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If you have psoriasis, you’ve probably tried it all: creams to pills, sulphur baths…maybe you’re wondering if an anti-inflammatory diet can help. Here’s what the research says, and 6 steps you can take to shift your diet.

Psoriasis is a chronic inflammatory disease with complex origins1-8 resulting in impaired skin barrier function, oxidative damage, T cell dysregulation and a Th17 inflammatory response7,8. People with psoriasis often have lower levels of micronutrients such as vitamin D1,4,6, in addition to the body’s natural antioxidants superoxide dismutase (SOD) and glutathione7.

It makes a strong case for turning to nutrition, which can be powerful medicine in the fight against chronic inflammation. However, nutrition is not often discussed as a potential therapy in psoriasis due to the lack of strong evidence to guide decision making.

What does the evidence say about nutrition and psoriasis?

In 2018, a systematic review on the role of diet in psoriasis was published that essentially turned up zilch. It recommended weight loss to reduce inflammation in those with obesity, it also supported topical vitamin D use and potentially oral vitamin D but cited inconclusive evidence1. Other reviews argue that omega 3 fatty acids, oral vitamin D and selenium show potential but agree that the evidence is conflicting4,6.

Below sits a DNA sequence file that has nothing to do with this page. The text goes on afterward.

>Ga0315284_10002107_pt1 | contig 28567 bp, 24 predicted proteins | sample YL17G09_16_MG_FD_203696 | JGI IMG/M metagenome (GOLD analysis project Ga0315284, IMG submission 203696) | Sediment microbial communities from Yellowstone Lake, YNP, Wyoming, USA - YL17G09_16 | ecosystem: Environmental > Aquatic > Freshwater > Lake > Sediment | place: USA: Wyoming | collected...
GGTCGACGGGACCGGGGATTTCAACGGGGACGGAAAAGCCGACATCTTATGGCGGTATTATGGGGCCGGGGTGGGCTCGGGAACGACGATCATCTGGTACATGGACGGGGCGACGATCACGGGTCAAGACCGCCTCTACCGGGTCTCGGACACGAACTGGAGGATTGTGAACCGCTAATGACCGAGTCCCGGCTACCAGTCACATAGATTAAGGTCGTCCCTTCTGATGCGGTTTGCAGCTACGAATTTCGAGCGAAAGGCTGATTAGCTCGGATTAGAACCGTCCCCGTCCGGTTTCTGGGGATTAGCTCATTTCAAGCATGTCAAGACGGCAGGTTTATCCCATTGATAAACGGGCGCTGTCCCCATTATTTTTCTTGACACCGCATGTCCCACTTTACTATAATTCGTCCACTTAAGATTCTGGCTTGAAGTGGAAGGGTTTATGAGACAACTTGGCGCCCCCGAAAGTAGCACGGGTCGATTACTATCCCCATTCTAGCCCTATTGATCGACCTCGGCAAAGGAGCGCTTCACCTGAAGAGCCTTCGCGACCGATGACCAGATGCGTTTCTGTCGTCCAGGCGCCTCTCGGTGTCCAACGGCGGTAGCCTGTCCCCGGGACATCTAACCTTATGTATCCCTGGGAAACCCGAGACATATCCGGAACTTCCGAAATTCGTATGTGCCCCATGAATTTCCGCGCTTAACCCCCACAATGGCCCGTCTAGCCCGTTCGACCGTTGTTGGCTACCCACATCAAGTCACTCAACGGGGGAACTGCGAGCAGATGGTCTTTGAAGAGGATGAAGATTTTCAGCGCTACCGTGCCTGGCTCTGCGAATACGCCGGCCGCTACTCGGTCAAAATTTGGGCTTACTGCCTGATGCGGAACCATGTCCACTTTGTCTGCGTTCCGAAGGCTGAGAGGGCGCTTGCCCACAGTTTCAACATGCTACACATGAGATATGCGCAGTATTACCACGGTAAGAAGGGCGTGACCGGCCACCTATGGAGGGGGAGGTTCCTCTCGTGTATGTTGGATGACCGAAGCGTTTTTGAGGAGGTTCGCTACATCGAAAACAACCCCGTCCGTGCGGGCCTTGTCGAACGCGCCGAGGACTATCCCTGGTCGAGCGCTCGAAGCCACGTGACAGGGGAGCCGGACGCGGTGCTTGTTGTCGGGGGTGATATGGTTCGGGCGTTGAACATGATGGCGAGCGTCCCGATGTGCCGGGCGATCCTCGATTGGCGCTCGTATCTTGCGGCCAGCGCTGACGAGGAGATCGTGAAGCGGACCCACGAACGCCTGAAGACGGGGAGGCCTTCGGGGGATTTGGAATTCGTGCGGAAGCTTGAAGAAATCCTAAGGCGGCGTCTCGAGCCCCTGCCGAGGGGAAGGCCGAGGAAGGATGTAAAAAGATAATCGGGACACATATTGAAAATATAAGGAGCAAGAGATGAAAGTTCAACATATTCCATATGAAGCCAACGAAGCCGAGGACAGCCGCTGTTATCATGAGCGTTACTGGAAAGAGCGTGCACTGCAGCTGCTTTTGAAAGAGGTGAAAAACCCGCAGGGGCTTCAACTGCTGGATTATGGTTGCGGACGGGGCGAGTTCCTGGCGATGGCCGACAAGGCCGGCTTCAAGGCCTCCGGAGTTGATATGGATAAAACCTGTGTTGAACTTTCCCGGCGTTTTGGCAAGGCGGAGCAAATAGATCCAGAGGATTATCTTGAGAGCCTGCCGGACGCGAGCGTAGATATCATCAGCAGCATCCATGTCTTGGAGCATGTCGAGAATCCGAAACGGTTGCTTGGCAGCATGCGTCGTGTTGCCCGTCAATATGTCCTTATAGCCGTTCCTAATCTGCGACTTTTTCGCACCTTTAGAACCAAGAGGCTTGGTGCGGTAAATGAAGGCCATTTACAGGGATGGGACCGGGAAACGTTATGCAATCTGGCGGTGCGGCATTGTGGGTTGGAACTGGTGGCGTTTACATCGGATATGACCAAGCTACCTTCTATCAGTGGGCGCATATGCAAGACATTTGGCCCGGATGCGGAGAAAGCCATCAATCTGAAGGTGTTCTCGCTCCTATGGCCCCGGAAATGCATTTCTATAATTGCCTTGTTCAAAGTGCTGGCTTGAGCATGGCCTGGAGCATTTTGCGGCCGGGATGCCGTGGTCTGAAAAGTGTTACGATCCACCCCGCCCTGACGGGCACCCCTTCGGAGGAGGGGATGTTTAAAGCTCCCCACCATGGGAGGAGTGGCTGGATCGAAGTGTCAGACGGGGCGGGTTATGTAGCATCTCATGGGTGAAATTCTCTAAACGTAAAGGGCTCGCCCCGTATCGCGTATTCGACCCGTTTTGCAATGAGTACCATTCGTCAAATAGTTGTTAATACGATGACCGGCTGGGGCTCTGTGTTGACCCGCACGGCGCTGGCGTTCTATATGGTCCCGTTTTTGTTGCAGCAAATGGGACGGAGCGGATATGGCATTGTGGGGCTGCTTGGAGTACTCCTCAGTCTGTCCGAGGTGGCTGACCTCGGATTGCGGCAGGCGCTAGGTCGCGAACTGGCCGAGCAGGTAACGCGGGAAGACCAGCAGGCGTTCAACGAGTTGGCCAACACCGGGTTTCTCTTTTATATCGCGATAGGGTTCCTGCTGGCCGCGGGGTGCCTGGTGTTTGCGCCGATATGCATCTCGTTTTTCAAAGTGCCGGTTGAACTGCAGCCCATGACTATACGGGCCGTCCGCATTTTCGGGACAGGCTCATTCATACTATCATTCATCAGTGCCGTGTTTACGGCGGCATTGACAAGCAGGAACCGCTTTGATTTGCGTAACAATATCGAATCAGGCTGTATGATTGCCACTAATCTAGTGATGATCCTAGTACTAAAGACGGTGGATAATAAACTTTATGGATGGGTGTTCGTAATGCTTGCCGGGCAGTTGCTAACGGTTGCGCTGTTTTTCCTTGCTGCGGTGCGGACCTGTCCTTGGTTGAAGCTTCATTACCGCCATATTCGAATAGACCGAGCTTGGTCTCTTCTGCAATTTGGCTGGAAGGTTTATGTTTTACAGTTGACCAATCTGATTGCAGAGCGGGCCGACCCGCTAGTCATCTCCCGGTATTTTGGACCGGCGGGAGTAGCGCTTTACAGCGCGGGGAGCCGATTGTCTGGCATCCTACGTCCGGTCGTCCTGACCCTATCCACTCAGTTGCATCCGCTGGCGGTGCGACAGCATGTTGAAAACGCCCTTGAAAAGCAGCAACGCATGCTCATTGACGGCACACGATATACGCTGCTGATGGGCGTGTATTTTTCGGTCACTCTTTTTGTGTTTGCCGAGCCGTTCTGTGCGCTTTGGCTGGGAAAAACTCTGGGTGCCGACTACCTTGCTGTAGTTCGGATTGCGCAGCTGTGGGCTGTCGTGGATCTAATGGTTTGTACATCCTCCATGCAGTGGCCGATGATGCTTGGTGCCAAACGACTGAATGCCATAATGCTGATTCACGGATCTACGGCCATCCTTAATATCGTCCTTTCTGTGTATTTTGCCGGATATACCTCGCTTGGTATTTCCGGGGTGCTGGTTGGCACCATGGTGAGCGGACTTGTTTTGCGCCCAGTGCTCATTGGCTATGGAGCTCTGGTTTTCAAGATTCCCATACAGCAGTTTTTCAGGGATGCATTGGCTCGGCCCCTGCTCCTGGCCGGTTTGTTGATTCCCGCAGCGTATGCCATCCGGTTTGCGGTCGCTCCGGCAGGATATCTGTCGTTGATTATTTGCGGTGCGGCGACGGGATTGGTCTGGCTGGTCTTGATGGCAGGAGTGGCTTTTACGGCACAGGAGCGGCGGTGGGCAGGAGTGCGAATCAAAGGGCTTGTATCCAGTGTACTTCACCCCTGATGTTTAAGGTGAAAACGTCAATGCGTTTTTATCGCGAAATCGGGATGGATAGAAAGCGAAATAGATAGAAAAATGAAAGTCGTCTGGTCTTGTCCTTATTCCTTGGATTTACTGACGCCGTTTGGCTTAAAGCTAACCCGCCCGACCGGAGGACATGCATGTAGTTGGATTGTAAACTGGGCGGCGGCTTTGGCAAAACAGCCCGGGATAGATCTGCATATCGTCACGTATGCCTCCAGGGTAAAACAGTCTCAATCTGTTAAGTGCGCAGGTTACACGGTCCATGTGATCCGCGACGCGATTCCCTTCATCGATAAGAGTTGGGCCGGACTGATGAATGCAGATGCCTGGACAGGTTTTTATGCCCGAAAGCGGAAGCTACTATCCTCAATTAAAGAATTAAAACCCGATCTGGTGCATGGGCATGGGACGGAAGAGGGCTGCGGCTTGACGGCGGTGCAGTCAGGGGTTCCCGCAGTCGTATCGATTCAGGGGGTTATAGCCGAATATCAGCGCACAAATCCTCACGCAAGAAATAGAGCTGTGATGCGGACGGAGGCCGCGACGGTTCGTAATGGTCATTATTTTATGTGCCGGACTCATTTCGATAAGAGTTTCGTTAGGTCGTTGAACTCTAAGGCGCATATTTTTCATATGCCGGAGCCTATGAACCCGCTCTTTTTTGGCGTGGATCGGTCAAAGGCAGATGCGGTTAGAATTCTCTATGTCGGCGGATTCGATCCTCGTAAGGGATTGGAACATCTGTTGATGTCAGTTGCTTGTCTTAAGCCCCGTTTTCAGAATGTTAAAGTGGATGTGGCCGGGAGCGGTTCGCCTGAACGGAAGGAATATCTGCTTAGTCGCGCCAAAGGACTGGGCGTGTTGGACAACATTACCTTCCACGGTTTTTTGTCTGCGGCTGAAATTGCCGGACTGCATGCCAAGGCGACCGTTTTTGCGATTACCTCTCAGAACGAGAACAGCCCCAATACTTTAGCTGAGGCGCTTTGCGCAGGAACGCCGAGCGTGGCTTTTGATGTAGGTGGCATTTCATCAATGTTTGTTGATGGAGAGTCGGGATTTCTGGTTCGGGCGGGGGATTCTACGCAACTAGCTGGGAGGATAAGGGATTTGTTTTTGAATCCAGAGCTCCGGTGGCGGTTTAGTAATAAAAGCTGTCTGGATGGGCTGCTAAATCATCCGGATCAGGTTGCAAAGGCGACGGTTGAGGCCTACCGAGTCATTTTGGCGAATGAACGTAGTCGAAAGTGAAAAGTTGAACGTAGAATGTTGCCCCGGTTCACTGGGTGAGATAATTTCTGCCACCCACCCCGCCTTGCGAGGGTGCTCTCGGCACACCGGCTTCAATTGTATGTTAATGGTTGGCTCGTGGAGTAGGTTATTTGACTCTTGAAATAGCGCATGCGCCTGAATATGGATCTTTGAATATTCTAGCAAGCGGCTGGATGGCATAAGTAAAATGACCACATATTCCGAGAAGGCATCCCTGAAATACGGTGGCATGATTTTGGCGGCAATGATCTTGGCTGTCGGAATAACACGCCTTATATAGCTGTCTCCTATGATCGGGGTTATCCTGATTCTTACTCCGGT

While the data for single nutrients is inconsistent, one trial found that a combination of micronutrients, including zinc and selenium improved disease severity score6. Turmeric has also been studied, alongside other therapies with potential benefit6.

Going gluten free is a popular strategy online; some evidence suggests that it may be helpful for those with elevated AGA levels, but this is debated in the research3.

The Gut-Skin Connection in Psoriasis

Since psoriasis is a chronic inflammatory condition, you might expect that a connection to the gut is also at play…and you’d be right. The gut, nervous system and the skin are intimately connected. In fact, those with psoriasis are more likely to have celiac disease or inflammatory bowel disease than those without2,3. There is thought to be genetic links between inflammatory bowel disease and psoriasis that impact the inflammatory process; gut barrier dysfunction present in digestive disease may also exacerbate psoriasis2.